Another day of sun awaits me in the hot and humid city of Cartagena. With the intention of making this trip the most relaxing vacation, I didn’t even consider setting an alarm to wake me up. Even if I sleep all day, the sun sets at 6:00 leaving me with plenty of time to lounge on the beach. However, by the luck of the draw, we managed to wake up in time for a delicious continental breakfast. With our stomachs full and ready for digestion, we made our way to the beautiful beach just steps from our hotel room. We grabbed a pair of loungers, placed them under a beach umbrella and laid in the sun, soaking up every possible ray of sunshine. That only lasted about ten minutes. Let me tell you about the weather. Hot is an understatement. Now combine that with incredibly humid and you’ve got yourself a steam room (or in this case city). Without having stepped foot in the water, we were already soaked (call it humidity, call it sweat). To cool off, we made our way through the fiery heat of the sand and into the equally warm water of the Caribbean Sea. That’s right, it was warm, like walking into a hot tub. Although unable to cool off, the water was gorgeous and the waves were calm. It was bliss. The sounds of the waves crashing against the shoreline, the feeling of cool, smooth sand in between your toes, the heat of the sun on your head while the rest of your body remains cool submerged under water, and the unforgettable taste of salt in your mouth.
After hours of swimming and the need to get out of burning 2:00 pm sun, we made our way back to the hotel for a Colombian style lunch. Delicious ham and cheese empanadas, rice cooked in a pan with shrimp and scallops, and of course for the Canadian in me, a side of pasta drizzled in a Colombian style cheese sauce.
After lunch, we explored the many pools the hotel has to offer, one of which has a gorgeous open view of the beach. Much more cooling than the Sea, the pool was refreshing. A hot day with a high of 34 degrees, the cold water of the pool was a necessity. Eventually however, we found ourselves back at the giant, open beach. Taking advantage of the space, a group of Colombian boys set up nets outlined by coconuts and played a game of beach futbol (soccer). Skins vs. Jerseys. Watching them kick around the ball reminded me of my brothers. Any opportunity and they were out playing a game of footy.
As the day became night, we decided to visit the Old Historic Town once more. We jumped in a cab and made our way downtown. The fare was 15000 pesos (relax now, that’s only about $4). The town was much more active at night, they called it the Mykonos of Colombia (Mykonos is the party island of Greece). Around every corner and plaza, you could hear a slightly different variation of music. There were groups of four with varying guitars, singing for the tourists as they enjoyed dinner. There were solo artists playing either the saxophone, drums, or the accordion. Other Colombian teenagers walked around with stereos, performing freestyle rap verses for incoming tourists. The night was alive, everywhere you walked there was something new to enjoy.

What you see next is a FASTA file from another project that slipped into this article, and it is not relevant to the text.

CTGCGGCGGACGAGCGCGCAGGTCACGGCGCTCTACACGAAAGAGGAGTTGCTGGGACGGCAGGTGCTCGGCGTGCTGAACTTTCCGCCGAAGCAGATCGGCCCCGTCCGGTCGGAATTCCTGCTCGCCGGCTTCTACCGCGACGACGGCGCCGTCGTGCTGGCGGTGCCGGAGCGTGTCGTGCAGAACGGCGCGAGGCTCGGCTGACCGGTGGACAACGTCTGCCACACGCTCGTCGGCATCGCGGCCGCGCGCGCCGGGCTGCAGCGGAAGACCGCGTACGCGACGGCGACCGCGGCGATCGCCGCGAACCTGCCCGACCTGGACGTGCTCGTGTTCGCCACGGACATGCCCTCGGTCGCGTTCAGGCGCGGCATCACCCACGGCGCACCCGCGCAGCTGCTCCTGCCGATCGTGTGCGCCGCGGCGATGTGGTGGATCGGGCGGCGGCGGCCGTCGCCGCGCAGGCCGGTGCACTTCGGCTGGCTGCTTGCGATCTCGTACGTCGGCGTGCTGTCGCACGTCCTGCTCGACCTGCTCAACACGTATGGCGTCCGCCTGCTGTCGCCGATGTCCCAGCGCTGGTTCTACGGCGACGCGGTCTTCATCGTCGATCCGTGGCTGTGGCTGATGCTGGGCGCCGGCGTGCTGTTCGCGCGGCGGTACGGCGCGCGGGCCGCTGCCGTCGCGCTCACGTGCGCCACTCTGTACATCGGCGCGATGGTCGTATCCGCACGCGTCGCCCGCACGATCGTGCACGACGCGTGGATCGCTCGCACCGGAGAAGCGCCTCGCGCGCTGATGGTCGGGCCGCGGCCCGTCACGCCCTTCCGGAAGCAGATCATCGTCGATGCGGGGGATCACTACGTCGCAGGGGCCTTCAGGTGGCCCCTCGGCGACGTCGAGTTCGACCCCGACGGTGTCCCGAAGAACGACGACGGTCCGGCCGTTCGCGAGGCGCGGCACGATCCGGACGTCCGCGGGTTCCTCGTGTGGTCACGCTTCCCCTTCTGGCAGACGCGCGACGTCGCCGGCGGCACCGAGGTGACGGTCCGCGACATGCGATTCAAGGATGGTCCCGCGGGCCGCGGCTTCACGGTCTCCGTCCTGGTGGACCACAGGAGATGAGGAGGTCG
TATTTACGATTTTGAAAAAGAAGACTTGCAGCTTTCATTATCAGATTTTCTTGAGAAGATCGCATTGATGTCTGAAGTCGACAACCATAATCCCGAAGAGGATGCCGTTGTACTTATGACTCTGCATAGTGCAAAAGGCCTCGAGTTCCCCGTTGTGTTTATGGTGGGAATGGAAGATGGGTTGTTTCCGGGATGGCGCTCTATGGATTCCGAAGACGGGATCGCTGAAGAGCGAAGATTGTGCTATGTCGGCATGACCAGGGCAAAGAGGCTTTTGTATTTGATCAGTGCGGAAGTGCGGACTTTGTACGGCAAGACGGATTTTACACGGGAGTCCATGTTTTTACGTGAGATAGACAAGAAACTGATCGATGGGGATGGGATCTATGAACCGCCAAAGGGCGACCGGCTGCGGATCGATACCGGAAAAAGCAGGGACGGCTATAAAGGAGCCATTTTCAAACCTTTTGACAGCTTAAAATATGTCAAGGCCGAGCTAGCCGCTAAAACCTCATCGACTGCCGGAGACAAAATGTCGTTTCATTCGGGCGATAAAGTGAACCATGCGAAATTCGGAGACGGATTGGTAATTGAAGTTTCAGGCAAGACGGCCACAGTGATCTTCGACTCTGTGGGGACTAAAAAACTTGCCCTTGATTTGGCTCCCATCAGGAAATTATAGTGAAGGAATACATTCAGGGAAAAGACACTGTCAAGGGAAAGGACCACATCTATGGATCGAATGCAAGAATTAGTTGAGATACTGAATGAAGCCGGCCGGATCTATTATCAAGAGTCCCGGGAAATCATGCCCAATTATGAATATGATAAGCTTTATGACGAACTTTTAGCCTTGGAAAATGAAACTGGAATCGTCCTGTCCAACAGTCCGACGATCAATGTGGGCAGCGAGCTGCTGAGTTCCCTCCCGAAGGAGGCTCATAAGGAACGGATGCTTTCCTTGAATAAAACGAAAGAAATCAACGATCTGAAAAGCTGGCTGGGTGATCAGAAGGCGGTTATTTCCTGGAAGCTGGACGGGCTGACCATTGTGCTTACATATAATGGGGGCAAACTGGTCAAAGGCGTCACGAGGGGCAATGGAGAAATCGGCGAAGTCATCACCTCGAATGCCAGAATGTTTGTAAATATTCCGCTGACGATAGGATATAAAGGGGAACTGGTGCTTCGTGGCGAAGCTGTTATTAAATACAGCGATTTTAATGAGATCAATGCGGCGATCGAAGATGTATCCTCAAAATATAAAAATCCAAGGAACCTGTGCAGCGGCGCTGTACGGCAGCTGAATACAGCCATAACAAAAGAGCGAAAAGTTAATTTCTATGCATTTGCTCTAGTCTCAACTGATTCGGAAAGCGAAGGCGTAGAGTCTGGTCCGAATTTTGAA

We continued walking throughout the Historic Town, admiring the stores and architecture. Two things stood out the most. Every house in town was marked by a very special object, what is referred to in Spanish as a llamador. A llamador is a door knocker and every house had its own variation of design, style, shape, and color. Some of them resembled animals like koi fish, while others resembled the faces of Greek gods like Poseidon. Historically appealing, these artifacts are one of many sites that attracts the eyes of tourists. Another show stealer common in all of Colombia, is the high supply of emeralds. Between every store and restaurant, a magnificent jeweler is stationed with an endless supply of rings, earrings, bracelets, necklaces, and other accessories plated in gold and silver. Whether you’re looking for your classic deep, rich green or decide to opt for a lighter grassy green with processed emeralds as well as raw mined emerald rocks, any design you could think of, a jeweler is bound to have it. To this day, Colombia has the largest share of production of emeralds in the world, followed by Zambia.
Towards the finale of our night, we decided to stop for a light dinner before we retired back to the hotel. We stopped at a gorgeous restaurant called Harry’s. My mother ordered a delicious shrimp cocktail that came with cubed avocado and mango pieces. I, on the other hand, ordered a Jamon Serrano appetizer. Little did I know the appetizer was a giant plate of dry-cured Spanish ham served in thin slices, very characteristic of latino culture.